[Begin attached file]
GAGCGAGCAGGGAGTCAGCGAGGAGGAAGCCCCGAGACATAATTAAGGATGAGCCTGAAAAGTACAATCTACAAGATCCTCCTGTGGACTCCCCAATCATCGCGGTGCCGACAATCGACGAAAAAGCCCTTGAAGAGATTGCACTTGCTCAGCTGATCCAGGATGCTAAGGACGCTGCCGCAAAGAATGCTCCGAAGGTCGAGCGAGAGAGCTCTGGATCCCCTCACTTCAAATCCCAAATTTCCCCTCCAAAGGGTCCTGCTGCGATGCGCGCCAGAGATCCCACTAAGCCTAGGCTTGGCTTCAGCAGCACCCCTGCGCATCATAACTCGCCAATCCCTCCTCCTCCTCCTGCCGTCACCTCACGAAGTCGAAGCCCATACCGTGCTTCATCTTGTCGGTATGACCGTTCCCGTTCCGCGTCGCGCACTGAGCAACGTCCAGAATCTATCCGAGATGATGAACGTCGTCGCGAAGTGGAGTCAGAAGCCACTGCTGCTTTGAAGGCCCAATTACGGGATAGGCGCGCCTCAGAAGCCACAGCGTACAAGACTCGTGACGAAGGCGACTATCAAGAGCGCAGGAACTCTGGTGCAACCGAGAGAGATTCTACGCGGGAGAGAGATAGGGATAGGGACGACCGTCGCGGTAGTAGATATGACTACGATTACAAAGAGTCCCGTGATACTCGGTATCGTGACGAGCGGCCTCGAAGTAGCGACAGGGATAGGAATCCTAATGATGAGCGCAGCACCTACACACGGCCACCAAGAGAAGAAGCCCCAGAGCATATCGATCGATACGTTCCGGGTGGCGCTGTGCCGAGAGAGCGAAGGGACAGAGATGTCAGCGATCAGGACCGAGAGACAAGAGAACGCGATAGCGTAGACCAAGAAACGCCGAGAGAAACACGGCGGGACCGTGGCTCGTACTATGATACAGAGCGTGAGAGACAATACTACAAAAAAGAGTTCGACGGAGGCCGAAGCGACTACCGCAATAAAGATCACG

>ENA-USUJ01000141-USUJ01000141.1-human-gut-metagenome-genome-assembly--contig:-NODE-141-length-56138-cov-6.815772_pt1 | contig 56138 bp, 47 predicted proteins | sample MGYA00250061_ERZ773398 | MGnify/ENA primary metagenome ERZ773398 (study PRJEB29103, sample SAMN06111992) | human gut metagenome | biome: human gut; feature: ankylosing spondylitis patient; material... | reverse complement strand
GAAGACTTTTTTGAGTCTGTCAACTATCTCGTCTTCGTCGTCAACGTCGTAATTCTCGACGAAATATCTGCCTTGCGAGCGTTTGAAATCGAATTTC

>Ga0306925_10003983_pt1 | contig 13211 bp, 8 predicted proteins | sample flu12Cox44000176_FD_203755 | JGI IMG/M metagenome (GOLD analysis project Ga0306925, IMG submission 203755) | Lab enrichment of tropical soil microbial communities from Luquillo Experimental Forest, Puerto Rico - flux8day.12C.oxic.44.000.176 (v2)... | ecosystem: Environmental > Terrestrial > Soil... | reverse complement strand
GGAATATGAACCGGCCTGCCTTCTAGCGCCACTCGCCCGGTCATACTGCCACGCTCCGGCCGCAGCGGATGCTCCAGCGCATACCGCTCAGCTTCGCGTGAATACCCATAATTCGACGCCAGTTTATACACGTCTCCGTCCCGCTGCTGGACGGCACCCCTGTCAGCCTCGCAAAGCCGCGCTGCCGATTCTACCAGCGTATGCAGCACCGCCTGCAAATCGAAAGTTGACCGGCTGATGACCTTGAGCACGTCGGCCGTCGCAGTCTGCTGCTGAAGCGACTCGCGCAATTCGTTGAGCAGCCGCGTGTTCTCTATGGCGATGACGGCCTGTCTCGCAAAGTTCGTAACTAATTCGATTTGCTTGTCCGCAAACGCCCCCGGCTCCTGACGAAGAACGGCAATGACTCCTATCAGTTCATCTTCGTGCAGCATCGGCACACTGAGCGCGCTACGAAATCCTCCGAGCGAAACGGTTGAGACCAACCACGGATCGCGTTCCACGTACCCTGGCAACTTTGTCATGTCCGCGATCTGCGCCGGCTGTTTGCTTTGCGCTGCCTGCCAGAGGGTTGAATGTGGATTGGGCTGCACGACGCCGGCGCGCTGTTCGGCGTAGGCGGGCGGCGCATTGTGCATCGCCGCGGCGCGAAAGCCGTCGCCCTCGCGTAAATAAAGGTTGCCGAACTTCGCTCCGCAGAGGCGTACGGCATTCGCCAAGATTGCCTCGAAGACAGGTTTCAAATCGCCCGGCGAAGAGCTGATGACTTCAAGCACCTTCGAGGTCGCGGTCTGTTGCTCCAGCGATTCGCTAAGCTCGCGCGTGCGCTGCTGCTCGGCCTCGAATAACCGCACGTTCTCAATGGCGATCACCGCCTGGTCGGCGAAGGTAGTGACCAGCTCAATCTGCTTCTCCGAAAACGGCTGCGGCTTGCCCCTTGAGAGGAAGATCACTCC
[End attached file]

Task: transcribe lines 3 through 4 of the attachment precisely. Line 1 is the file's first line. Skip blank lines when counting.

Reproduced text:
GAAGACTTTTTTGAGTCTGTCAACTATCTCGTCTTCGTCGTCAACGTCGTAATTCTCGACGAAATATCTGCCTTGCGAGCGTTTGAAATCGAATTTC

>Ga0306925_10003983_pt1 | contig 13211 bp, 8 predicted proteins | sample flu12Cox44000176_FD_203755 | JGI IMG/M metagenome (GOLD analysis project Ga0306925, IMG submission 203755) | Lab enrichment of tropical soil microbial communities from Luquillo Experimental Forest, Puerto Rico - flux8day.12C.oxic.44.000.176 (v2)... | ecosystem: Environmental > Terrestrial > Soil... | reverse complement strand